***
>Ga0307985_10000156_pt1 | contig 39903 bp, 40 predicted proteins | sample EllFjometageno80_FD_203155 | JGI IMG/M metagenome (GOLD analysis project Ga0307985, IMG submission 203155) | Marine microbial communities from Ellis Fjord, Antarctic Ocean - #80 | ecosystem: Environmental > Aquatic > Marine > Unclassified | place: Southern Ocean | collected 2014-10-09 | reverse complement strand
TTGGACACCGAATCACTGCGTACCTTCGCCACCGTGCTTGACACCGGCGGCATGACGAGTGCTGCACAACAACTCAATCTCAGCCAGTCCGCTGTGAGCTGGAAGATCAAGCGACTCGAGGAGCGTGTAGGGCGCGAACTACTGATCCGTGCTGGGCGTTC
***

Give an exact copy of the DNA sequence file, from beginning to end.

>Ga0307985_10000156_pt1 | contig 39903 bp, 40 predicted proteins | sample EllFjometageno80_FD_203155 | JGI IMG/M metagenome (GOLD analysis project Ga0307985, IMG submission 203155) | Marine microbial communities from Ellis Fjord, Antarctic Ocean - #80 | ecosystem: Environmental > Aquatic > Marine > Unclassified | place: Southern Ocean | collected 2014-10-09 | reverse complement strand
TTGGACACCGAATCACTGCGTACCTTCGCCACCGTGCTTGACACCGGCGGCATGACGAGTGCTGCACAACAACTCAATCTCAGCCAGTCCGCTGTGAGCTGGAAGATCAAGCGACTCGAGGAGCGTGTAGGGCGCGAACTACTGATCCGTGCTGGGCGTTC